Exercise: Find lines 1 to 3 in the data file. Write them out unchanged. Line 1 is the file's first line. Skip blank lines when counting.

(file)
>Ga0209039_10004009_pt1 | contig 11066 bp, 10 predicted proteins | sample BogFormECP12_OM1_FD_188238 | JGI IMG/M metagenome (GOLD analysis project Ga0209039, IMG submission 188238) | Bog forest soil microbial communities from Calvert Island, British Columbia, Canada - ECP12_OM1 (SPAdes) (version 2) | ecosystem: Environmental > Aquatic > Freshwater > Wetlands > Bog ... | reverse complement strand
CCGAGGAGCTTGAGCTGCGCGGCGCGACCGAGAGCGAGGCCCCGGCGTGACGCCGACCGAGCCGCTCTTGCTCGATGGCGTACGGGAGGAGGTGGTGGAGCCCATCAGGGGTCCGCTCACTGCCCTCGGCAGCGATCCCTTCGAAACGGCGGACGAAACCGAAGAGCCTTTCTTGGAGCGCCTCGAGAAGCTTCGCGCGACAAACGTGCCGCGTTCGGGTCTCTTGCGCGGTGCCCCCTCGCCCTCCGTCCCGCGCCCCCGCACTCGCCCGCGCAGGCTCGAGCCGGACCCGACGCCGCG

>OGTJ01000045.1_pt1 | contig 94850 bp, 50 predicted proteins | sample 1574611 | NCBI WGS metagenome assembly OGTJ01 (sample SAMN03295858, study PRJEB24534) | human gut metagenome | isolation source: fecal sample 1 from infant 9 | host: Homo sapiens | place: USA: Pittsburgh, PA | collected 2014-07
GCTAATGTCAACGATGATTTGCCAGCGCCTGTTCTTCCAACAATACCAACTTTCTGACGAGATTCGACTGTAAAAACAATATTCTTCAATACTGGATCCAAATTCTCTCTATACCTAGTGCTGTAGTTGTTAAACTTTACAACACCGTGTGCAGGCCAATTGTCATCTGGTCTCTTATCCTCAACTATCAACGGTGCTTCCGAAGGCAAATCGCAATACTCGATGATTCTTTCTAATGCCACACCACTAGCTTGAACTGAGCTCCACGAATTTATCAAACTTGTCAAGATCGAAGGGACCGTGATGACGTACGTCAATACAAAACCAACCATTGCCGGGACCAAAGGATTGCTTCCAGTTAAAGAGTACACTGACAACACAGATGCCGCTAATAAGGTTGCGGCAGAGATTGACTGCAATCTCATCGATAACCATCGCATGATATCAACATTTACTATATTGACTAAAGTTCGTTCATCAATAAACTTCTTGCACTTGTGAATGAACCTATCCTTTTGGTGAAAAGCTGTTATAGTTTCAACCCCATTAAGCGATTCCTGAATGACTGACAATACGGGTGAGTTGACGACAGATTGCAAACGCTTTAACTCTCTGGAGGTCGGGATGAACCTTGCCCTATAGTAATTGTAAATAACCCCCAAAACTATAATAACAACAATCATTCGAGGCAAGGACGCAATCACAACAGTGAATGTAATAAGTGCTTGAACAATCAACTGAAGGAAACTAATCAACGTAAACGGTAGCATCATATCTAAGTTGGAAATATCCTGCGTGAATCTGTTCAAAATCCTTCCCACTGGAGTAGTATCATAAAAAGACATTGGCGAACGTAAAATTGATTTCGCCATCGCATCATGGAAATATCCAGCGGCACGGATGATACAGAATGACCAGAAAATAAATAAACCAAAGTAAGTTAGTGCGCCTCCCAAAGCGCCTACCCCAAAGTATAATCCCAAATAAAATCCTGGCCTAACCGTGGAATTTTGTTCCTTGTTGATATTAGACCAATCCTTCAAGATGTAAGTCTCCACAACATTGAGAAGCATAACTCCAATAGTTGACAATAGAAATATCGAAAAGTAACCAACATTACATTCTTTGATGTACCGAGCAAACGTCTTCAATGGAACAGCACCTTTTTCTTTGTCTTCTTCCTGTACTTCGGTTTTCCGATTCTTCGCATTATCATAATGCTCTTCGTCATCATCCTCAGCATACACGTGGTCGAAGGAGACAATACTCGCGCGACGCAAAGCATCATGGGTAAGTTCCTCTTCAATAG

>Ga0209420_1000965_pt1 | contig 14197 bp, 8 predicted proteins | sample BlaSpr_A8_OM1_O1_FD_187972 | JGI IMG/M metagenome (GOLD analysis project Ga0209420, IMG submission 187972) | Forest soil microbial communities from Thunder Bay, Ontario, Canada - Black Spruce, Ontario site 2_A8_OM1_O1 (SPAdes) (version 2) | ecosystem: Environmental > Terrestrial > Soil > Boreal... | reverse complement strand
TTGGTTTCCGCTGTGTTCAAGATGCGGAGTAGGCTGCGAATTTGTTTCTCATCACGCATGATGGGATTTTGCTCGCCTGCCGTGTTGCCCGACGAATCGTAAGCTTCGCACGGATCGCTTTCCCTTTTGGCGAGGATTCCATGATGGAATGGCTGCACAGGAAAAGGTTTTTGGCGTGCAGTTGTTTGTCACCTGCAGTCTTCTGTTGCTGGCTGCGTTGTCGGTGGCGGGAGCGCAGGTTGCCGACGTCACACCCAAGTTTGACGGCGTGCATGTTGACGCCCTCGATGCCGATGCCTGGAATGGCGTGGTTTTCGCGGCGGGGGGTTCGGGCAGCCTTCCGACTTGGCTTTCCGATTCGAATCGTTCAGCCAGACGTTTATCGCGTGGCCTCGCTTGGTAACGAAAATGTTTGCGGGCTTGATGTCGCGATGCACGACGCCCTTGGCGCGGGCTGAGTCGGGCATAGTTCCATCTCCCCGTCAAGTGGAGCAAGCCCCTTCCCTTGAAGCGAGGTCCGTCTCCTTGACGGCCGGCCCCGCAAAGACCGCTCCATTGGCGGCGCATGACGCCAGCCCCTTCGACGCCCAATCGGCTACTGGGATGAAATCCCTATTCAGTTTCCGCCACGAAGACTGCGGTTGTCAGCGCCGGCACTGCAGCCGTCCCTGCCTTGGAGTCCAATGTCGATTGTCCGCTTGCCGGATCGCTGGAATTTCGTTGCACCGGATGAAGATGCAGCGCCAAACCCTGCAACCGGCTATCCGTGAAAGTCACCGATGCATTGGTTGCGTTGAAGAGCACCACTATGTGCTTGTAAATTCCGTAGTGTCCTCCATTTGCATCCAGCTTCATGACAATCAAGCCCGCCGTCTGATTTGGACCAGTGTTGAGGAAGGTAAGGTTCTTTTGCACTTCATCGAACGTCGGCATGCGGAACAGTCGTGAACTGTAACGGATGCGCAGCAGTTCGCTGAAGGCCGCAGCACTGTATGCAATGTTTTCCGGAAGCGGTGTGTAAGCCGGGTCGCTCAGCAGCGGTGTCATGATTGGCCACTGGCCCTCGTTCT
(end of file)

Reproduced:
>Ga0209039_10004009_pt1 | contig 11066 bp, 10 predicted proteins | sample BogFormECP12_OM1_FD_188238 | JGI IMG/M metagenome (GOLD analysis project Ga0209039, IMG submission 188238) | Bog forest soil microbial communities from Calvert Island, British Columbia, Canada - ECP12_OM1 (SPAdes) (version 2) | ecosystem: Environmental > Aquatic > Freshwater > Wetlands > Bog ... | reverse complement strand
CCGAGGAGCTTGAGCTGCGCGGCGCGACCGAGAGCGAGGCCCCGGCGTGACGCCGACCGAGCCGCTCTTGCTCGATGGCGTACGGGAGGAGGTGGTGGAGCCCATCAGGGGTCCGCTCACTGCCCTCGGCAGCGATCCCTTCGAAACGGCGGACGAAACCGAAGAGCCTTTCTTGGAGCGCCTCGAGAAGCTTCGCGCGACAAACGTGCCGCGTTCGGGTCTCTTGCGCGGTGCCCCCTCGCCCTCCGTCCCGCGCCCCCGCACTCGCCCGCGCAGGCTCGAGCCGGACCCGACGCCGCG

>OGTJ01000045.1_pt1 | contig 94850 bp, 50 predicted proteins | sample 1574611 | NCBI WGS metagenome assembly OGTJ01 (sample SAMN03295858, study PRJEB24534) | human gut metagenome | isolation source: fecal sample 1 from infant 9 | host: Homo sapiens | place: USA: Pittsburgh, PA | collected 2014-07